The volunteering experience One key reason for Norway to undertake the Youth Olympic Games was to ­recruit volunteers. Table 4 shows that this was a success. As shown in the total column of the table, one in four reported that the Youth Olympic Games was their first experience as a volunteer. Table 4: Volunteering experience among the volunteers at the Youth Olympic Games 2016. ≤ 29 years 30-50 years

≥ 51 years

In all

This was my first experience as a volunteer I have some experience as a volunteer

% (n) 36.7 (307)

% (n) 17.5 (70)

% (n) 7.3 (34)

% (n) 24.1 (411)

41.8 (350)

32.3 (129)

29.1 (136)

36.1 (617)

I have volunteered many times before

21.5 (180)

50.3 (201)

63.6 (297)

39.8 (679)

Total

100.0 (837) 100.0 (400) 100.0 (467) 100.0 (1.707)

There are major differences between the three age groups, both between the two youngest (≤29 years and 30–50 years) and the two oldest (30–50 years and ≥ 51 years). A fifth of those under 30 participated extensively in voluntary work, as did half of the volunteers between 30 and 50. Barely two-thirds of volunteers over 51 years of age had participated extensively prior to this event. There is also a significant difference between women and men when it comes to volunteering experience. Almost half (47.5%) of the men reported that they had participated extensively in volunteer work, while barely one third (32.6%) of the women said the same. If we look at age, the tendency is the same in all three age categories, i.e. several men and women reported having participated extensively in voluntary work prior to the event. The difference is only significant for the youngest (29 years old and younger) volunteers.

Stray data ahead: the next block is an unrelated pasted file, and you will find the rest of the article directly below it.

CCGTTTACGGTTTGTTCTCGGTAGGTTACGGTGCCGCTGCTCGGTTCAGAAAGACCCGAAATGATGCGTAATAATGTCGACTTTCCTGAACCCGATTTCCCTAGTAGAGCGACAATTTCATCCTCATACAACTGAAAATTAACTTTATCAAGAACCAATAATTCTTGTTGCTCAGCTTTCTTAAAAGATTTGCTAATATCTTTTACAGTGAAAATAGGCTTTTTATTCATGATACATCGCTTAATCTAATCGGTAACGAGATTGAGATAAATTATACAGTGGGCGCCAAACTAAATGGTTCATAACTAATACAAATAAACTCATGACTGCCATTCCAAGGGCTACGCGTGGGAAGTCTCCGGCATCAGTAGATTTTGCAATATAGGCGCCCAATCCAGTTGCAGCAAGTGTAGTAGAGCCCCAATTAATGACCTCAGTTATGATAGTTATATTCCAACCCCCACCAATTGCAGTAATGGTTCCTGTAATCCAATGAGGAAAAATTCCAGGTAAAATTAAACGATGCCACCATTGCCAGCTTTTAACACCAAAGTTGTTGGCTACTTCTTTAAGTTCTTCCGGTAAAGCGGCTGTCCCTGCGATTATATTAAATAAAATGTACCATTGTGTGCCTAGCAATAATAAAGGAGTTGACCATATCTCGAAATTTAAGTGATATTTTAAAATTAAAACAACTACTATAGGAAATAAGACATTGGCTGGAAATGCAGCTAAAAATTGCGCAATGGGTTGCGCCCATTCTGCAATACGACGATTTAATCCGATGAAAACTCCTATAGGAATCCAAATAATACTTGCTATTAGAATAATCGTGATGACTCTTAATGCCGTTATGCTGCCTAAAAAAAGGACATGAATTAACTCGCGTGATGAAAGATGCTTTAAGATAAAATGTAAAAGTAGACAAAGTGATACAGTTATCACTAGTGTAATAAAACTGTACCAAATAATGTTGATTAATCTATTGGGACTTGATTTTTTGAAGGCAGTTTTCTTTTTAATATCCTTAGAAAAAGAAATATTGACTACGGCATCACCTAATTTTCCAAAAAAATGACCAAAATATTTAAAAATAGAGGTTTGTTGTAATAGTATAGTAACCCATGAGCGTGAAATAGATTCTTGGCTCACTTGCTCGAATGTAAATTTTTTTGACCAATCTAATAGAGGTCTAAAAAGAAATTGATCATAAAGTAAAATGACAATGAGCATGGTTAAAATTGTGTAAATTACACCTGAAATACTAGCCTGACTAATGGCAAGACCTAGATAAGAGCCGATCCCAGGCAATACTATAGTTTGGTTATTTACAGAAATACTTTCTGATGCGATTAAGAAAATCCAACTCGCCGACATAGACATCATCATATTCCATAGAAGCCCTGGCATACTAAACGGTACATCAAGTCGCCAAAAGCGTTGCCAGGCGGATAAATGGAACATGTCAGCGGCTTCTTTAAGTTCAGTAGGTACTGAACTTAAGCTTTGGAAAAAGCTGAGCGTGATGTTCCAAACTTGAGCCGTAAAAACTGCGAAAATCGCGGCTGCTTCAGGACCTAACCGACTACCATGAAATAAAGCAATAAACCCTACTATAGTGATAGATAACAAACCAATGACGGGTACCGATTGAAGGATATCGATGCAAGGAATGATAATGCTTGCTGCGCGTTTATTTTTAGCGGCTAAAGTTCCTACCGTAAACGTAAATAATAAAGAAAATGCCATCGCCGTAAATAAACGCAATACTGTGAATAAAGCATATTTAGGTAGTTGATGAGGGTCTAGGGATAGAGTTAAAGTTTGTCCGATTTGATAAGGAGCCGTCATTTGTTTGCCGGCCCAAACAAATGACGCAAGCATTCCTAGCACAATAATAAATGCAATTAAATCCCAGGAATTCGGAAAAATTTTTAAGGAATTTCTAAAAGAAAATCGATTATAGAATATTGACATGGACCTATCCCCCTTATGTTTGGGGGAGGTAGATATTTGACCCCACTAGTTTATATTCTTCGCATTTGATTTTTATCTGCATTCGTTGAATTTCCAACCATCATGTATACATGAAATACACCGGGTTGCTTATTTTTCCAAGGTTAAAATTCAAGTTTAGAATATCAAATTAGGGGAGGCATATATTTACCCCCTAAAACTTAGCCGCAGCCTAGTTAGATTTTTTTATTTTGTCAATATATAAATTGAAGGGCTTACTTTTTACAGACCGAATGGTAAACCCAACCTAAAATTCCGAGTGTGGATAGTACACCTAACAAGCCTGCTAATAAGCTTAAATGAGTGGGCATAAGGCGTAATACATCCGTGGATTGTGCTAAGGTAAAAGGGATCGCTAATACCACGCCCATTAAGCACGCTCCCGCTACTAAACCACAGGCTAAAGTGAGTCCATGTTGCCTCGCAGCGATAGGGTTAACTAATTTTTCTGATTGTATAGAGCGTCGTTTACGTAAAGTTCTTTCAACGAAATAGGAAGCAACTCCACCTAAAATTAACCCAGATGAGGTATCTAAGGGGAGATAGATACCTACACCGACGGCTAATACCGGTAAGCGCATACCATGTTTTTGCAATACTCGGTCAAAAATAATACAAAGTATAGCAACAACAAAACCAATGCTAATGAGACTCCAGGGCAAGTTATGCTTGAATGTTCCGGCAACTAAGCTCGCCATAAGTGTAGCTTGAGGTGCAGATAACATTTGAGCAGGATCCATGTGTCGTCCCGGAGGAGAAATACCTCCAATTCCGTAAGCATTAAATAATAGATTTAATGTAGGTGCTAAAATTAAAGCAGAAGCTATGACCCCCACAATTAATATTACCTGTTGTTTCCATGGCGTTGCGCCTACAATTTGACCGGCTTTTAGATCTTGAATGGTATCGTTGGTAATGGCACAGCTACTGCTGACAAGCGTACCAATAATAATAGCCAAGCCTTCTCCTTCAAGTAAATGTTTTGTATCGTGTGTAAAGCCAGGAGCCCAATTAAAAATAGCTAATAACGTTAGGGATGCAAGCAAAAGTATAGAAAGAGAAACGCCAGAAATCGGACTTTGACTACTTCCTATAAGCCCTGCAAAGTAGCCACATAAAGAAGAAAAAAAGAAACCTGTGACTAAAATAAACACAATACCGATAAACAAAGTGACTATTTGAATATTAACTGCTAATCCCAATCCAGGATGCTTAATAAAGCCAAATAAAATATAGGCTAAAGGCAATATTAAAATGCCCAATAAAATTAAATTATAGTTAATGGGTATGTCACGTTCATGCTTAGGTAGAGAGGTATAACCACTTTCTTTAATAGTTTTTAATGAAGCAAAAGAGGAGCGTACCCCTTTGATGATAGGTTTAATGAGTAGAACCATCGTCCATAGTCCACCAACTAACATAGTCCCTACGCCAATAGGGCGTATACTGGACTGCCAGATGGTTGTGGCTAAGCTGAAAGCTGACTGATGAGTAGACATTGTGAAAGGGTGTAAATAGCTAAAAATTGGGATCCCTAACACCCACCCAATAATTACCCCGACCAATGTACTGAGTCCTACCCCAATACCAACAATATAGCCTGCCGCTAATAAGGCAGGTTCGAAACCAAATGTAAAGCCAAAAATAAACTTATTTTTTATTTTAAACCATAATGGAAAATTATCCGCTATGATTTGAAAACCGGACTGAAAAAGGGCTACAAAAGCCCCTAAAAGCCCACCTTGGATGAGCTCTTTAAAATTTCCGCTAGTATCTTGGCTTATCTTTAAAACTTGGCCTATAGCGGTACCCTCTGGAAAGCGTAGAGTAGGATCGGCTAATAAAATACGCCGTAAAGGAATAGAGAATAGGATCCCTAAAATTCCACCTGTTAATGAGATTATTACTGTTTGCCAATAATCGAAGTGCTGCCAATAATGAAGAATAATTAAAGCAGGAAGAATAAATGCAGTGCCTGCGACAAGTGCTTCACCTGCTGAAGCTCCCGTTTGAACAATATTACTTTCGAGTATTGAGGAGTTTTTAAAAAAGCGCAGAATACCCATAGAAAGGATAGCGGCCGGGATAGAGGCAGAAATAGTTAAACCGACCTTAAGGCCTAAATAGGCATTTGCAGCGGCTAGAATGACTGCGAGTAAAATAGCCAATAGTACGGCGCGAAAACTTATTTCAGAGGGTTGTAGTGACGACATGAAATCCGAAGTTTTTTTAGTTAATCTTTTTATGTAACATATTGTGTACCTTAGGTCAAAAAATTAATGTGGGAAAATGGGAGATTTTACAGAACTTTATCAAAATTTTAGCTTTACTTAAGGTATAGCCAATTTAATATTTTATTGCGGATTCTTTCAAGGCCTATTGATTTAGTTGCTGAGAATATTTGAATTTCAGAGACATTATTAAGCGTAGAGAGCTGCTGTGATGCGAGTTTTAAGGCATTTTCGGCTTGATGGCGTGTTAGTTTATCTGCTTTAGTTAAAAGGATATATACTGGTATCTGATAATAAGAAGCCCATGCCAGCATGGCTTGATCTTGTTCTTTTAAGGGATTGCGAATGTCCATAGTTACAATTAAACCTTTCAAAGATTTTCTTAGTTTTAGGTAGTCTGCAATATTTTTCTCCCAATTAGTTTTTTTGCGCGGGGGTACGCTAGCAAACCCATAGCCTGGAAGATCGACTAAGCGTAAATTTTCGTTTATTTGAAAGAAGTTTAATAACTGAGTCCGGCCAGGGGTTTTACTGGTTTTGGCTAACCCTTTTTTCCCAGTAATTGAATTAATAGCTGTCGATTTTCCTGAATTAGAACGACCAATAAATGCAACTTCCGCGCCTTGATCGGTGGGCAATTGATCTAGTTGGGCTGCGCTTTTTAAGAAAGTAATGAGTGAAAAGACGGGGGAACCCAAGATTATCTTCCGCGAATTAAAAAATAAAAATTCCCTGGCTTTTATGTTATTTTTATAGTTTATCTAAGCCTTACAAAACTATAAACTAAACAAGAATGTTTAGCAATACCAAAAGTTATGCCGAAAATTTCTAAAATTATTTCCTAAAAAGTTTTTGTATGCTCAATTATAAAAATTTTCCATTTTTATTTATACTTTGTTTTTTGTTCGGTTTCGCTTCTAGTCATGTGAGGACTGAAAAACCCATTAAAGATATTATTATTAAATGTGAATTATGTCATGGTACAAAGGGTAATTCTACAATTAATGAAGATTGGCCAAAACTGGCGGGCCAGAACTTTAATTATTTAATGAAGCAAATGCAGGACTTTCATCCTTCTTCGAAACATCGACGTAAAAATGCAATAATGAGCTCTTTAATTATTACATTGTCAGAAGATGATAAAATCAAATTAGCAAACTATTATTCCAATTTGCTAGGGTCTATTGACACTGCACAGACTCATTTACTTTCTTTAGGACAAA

Volunteering at events As mentioned in the introduction, the LYOGOC was struggling to get enough volunteers until six months before the Games. They were particularly interested in recruiting volunteers with experience from events in the region. Table 5 shows that they were successful in doing so. Who are the volunteers? 

21


Smile, have fun, take care of each other. Photo: Josef Benoni Ness Tveit

Generations of volunteers, working alongside and learning from each other. Photo: Josef Benoni Ness Tveit


Volunteers from all over the world gathered at the 2016 Lillehammer Youth Olympics. This photo was taken during a breather in the Learn & Share area. Photo: Kristine Brandsdal Barane

Several former volunteers of the Lillehammer 1994 Winter Olympics arrived in their original event uniform. Photo: Karoline Conradi Ă˜ksnevad


Happy volunteers. Photo: Helene Solheim

Table 5: Experience of selected events among the volunteers at the Youth Olympic Games 2016. One of the Birken events last five years

% 26.1

(n) (435)

2015 FIS World Cup Nordic Skiing in Lillehammer

12.7

(207)

1994 Lillehammer Olympic Games

11.9

(199)

2014 FIS World Cup Nordic Skiing in Lillehammer

10.1

(165)

Literature festival in Lillehammer last five years

5.4

(87)

2011 FIS Nordic World Ski Championships in Oslo

2.5

(40)

2014 Sochi Olympic Games

2.1

(34)

2012 London Olympic Games

1.3

(21)

2012 YOG Innsbruck

0.9

(15)

2015 EYOF Voralberg/Liechtenstein

0.9

(15)

2012 YOG Innsbruck

0.5

(8)

2014 YOG Nanjing

0.4

(6)

We can see that 12 percent stated that they had volunteered during the Olympics in Lillehammer in 1994, meaning that out of all the 2016 volunteers (n=3,368), approximately 404 had also volunteered 22 years previously. Birken is a key player in the local and regional events market. One out of four volunteers at the Youth Olympic Games stated that they had been involved in Birken events in the past five years. Some volunteers who participated at the Youth Olympic Games had not volunteered at events before. 5.4 percent (equivalent to approximately 182 out of all the volunteers) responded that they had volunteered at the Literature Festival in Lillehammer during the past five years. This shows that an event such as the Youth Olympic Games is not just for people interested in sport. 57 percent of all volunteers had not been involved in any event. 69 percent of the youngest had not participated in any previous events, while the corresponding figure for the oldest group was 40 percent.